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Beyond Earthly Skies

A Black Hole Lurks in the Trapezium

29 Oct 2014, 22:00 UTC
A Black Hole Lurks in the Trapezium Hubble Legacy Archive, Robert Gendler
(200 words excerpt, click title or image to see full post)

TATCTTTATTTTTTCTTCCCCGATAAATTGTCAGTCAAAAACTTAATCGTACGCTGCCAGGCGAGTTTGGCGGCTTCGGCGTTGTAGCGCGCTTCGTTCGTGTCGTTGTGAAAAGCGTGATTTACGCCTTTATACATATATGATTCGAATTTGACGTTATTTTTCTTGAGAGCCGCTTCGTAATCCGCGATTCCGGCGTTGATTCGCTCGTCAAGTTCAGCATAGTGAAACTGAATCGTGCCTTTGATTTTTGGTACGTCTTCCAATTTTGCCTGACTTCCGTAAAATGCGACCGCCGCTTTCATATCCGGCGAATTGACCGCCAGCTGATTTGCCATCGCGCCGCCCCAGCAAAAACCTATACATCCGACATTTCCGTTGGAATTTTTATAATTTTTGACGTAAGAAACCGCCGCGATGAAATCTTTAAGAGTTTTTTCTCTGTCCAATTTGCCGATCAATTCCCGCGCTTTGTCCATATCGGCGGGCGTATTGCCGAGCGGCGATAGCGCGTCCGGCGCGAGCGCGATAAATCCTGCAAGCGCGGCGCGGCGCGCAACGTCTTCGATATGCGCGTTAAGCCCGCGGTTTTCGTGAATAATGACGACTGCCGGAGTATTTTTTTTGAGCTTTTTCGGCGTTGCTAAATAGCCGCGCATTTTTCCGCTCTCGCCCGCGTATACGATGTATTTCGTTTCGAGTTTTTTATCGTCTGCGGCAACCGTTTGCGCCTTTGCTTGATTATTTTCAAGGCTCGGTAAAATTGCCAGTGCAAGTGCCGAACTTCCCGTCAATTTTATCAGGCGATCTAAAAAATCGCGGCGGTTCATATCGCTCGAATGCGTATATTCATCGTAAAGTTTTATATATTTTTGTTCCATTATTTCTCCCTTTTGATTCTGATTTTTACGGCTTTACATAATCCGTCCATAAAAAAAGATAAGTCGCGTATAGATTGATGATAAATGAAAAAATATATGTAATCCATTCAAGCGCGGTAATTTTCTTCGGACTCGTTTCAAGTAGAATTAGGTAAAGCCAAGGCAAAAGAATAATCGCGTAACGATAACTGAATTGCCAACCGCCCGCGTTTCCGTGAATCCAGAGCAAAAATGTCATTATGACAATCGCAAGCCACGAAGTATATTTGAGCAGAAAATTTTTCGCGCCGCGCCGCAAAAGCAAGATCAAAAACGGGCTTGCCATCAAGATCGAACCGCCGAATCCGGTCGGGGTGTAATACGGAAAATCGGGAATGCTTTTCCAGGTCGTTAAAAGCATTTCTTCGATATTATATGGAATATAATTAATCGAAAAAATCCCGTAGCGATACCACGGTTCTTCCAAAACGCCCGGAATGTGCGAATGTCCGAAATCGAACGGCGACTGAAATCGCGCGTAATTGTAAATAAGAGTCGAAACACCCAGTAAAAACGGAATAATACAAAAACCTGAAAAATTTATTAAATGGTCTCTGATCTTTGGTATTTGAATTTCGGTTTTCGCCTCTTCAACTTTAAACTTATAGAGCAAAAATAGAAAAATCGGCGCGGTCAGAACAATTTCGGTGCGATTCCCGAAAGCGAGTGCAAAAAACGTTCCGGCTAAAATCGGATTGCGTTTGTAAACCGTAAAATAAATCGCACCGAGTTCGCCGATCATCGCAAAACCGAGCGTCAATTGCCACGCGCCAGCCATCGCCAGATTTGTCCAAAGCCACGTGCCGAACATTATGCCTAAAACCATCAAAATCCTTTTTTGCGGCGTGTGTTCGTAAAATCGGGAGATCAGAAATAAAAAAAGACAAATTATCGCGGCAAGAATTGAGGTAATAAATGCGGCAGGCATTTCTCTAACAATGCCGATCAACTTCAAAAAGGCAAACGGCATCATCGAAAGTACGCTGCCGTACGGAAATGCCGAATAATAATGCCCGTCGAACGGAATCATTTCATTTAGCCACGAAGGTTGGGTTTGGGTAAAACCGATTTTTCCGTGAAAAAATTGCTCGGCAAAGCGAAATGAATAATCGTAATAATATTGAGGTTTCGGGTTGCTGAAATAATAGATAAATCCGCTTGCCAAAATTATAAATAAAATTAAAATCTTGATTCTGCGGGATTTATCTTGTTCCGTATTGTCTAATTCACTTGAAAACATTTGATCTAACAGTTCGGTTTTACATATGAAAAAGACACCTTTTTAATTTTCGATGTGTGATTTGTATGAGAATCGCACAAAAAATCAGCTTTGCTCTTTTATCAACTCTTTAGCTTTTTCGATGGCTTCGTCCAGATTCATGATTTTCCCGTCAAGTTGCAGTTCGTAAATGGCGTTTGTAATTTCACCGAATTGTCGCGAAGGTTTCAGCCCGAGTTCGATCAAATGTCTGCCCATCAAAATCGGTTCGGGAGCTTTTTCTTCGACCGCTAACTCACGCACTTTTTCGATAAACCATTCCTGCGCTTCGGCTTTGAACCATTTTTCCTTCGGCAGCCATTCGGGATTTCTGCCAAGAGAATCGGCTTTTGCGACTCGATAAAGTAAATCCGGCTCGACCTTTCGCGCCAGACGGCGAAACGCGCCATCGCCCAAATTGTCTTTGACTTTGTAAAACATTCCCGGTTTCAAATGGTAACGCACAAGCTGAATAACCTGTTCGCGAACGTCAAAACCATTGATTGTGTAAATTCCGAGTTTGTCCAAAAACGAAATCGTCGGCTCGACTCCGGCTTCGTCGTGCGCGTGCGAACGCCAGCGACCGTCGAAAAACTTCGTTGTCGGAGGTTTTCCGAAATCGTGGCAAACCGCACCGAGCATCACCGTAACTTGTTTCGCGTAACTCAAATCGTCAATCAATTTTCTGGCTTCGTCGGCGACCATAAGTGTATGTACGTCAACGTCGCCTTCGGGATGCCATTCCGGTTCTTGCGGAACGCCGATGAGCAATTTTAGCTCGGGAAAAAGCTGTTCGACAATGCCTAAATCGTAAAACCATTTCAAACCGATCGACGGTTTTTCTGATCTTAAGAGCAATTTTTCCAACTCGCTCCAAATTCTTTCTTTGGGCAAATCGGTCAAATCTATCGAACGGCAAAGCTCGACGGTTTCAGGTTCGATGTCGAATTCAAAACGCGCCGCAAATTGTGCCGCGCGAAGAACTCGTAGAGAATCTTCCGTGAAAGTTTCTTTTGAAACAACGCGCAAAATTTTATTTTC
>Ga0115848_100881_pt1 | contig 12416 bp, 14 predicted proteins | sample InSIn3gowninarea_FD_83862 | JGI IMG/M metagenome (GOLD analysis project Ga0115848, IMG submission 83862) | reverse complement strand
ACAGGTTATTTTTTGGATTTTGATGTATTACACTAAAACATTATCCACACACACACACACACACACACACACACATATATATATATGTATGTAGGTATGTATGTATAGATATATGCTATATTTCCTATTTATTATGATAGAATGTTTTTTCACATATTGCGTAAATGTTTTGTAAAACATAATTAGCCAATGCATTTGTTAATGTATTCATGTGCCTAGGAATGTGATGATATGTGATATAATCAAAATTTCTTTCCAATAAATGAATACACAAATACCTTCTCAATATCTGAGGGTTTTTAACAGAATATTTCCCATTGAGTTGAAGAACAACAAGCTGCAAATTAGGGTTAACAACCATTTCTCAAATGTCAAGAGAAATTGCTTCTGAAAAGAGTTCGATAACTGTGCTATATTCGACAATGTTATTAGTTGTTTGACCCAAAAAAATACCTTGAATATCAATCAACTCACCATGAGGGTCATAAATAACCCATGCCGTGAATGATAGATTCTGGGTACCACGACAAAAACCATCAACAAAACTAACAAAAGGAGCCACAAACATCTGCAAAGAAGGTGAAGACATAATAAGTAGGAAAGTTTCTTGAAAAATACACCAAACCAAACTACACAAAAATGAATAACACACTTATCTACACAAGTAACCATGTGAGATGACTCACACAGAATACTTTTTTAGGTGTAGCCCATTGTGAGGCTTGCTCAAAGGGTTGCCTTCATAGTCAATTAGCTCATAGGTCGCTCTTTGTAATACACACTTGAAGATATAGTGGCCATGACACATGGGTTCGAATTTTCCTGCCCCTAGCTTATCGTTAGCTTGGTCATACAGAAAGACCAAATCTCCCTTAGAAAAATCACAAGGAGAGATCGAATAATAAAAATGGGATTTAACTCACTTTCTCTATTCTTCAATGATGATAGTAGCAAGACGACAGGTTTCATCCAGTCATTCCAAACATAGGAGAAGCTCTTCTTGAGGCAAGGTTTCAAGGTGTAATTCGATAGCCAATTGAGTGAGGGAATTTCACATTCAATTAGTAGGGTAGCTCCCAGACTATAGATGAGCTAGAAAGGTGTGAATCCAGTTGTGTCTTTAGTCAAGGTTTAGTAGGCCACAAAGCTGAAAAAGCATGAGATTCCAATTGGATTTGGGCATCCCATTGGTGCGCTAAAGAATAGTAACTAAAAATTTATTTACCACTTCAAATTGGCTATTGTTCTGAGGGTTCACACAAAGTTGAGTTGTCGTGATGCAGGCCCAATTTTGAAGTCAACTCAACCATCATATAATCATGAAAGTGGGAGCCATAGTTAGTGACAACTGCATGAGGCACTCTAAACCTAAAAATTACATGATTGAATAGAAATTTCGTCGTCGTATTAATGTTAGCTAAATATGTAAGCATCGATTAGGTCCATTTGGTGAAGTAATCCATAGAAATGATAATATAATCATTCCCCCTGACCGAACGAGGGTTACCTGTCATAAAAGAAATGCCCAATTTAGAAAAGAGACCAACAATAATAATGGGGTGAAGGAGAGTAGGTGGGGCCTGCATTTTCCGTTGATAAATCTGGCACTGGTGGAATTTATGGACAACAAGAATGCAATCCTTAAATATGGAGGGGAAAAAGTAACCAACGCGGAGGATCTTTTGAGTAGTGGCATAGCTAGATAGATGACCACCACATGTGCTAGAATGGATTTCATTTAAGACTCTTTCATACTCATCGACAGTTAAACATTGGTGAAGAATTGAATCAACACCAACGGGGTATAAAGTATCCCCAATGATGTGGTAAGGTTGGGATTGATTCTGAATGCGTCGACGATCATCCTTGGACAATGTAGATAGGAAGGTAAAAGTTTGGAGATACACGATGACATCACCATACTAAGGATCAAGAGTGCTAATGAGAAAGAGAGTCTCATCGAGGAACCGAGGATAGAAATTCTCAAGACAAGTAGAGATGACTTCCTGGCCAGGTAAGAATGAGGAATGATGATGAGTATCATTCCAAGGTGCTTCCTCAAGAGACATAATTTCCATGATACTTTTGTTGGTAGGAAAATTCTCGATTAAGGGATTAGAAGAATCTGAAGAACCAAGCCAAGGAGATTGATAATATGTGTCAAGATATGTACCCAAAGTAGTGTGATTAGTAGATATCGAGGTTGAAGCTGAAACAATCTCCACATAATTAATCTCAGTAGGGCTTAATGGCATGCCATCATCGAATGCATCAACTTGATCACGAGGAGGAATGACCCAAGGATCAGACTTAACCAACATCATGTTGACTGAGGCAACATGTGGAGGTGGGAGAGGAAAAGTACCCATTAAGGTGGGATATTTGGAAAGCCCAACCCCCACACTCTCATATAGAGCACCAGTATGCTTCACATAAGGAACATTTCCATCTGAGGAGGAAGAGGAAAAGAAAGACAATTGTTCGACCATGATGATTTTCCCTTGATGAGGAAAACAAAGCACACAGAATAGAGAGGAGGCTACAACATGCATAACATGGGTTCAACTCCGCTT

The Orion Nebula Cluster (ONC) is a young star cluster whose age is estimated to be less than ~3 million years. Due to its proximity, the ONC is one of the best studied star clusters. At the heart of the ONC is the Trapezium, a tight cluster of several massive OB stars. A study by Subr et al. (2012) suggests that a massive black hole with more than 100 times the mass of the Sun might be lurking in the Trapezium. This is due to the large velocity dispersion observed for the 4 brightest Trapezium stars - Θ1A, Θ1B, Θ1C and Θ1D.Considering the small number of stars in the sample, such a velocity dispersion measurement is not particularly robust. Nevertheless, the large velocity dispersion indicates there is more mass holding the cluster together than can be accounted for by just the stars. As a result, the presence of a black hole with more than 100 times the Sun’s mass is hypothesized. A black hole of this mass would represent the collapsed remnant of what was once a massive runaway-mass star. At 1300 light years away, this black hole would be the closest known to Earth.This image shows the heart of ...

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